Badri Patarkatsishvili said in a statement from abroad that he would run in the Jan. 5 vote if the fragmented opposition is unable field a single candidate.
"The West, particularly the United States , carries a special responsibility. I'm asking the nations friends of Georgia to help protect democracy," Patarkatsishvili said Sunday.
"Now not only Georgians, but the entire world has realized what democracy in Saakashvili style means.
Patarkatsishvili is seen as a driving force behind anti-government protests in Georgia that led Saakashvili to introduce a 15-day nationwide state of emergency on Wednesday, hours after police clubbed and tear gassed opposition protesters in the capital, Tbilisi . Independent broadcasters' news reports have been taken off the air, which opposition leaders claim prevents them from campaigning.
The incidents have raised doubts about the U.S.-allied Saakashvili's commitments to democracy and drawn strong criticism in the West.
Saakashvili, who sought to shed Russia's influence and integrate Georgia into the West, has defended the crackdown on protesters and the state of emergency order as a necessary response to what he described as a coup attempt staged by Moscow. Russia angrily rejected the allegations and the Georgian opposition denied having any links to the Kremlin.
Georgian authorities on Wednesday evicted three Russian diplomats on spying charges. Russia dismissed Saakashvili's accusations and responded by expelling three Georgian diplomats.
Patarkatsishvili said he would run for president "to offer an alternative amid an unprecedented blackmail and harassment of the opposition by Saakashvili's regime."
He said his main campaign motto is: " Georgia without Saakashvili is Georgia without terror," and promised to turn over most presidential powers to parliament if elected.
Patarkatsishvili, who built a fortune in Russia during the 1990s and returned to his native Georgia in the early years of this decade. He initially had good relations with authorities, but had a falling-out with the government in 2006 over business disputes and other issues.
It was unclear whether Patarkatsishvili would be able to campaign. He is believed to be in Israel , and prosecutors said he was under criminal investigation for plotting to overthrow the government.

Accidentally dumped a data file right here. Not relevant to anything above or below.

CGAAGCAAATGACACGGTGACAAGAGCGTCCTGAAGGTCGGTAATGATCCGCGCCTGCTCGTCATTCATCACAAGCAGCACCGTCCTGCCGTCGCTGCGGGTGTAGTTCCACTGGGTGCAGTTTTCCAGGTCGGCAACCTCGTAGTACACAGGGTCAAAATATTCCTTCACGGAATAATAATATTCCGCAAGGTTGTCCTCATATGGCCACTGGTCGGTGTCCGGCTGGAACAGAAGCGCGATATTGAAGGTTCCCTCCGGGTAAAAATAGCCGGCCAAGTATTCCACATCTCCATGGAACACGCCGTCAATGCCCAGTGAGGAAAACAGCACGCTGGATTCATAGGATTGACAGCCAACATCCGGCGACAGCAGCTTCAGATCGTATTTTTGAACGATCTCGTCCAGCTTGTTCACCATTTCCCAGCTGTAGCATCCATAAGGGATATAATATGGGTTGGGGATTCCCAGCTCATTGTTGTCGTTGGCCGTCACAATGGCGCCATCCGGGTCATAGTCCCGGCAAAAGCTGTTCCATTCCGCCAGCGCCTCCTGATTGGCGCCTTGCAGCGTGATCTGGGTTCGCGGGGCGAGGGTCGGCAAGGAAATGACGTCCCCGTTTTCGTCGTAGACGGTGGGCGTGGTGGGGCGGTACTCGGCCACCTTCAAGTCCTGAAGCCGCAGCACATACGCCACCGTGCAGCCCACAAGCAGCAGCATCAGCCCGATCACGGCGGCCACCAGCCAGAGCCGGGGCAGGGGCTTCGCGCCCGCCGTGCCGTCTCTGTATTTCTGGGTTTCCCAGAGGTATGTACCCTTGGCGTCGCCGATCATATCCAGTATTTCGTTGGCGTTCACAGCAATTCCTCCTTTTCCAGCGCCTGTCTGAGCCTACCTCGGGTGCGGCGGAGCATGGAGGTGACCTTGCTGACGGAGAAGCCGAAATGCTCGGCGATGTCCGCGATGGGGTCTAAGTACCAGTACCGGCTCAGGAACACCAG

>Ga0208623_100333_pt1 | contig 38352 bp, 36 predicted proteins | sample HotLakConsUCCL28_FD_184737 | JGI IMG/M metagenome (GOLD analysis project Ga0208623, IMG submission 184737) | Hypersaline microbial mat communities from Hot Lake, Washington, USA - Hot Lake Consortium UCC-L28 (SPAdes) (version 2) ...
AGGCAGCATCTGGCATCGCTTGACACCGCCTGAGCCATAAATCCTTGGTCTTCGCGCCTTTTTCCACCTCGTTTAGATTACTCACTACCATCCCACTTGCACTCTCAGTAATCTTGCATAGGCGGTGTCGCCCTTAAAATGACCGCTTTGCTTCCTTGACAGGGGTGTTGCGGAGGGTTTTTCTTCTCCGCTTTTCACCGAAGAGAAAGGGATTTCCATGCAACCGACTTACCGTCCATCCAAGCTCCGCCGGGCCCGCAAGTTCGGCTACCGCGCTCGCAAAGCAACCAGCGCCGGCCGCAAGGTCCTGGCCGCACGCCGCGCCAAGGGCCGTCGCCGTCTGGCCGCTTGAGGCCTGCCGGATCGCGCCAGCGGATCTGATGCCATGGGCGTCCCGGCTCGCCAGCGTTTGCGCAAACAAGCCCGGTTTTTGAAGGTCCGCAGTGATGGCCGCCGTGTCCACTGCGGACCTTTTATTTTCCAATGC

In his statement, Patarkatsishvili urged the government to close criminal cases against him and other opposition figures. "Adding to the state of emergency and muzzling of the media, they have tried to block opposition candidates from running by casting them as 'enemies of the people,"' he said.
Opposition groups have complained that the ban on independent TV news broadcasts will deny them media access when they already have little time to campaign. Envoys from the Parliamentary Assembly of the Council of Europe urged Saakashvili to allow broadcast media to resume operations.
Patarkatsishvili founded the Imedi television station, which was regarded by authorities as an opposition mouthpiece and was raided by riot police late Wednesday. He recently handed over control of Imedi to Rupert Murdoch's News Corp.
Lewis Robertson, an American who is the channel's director, told The Associated Press that troops which raided the station broke its equipment and it could take several months to get the station back on the air.
The violent dispersal of opposition rallies and Saakashvili's emergency order drew sharp criticism from the West and warnings that it could harm efforts to integrate this small Caucasus nation into the European Union and NATO.
A senior U.S. diplomat, who was scheduled to meet with Saakashvili and opposition groups Sunday, said he would express concern about the violence that forced independent television channels off the air.
"The reports that we are starting to get now are that things went beyond a textbook policing operation," Deputy Assistant Secretary of State Matthew J. Bryza told the AP. "We are hearing more and more reports that people were grabbed from stores or that passers-by were beaten. Things got out of control."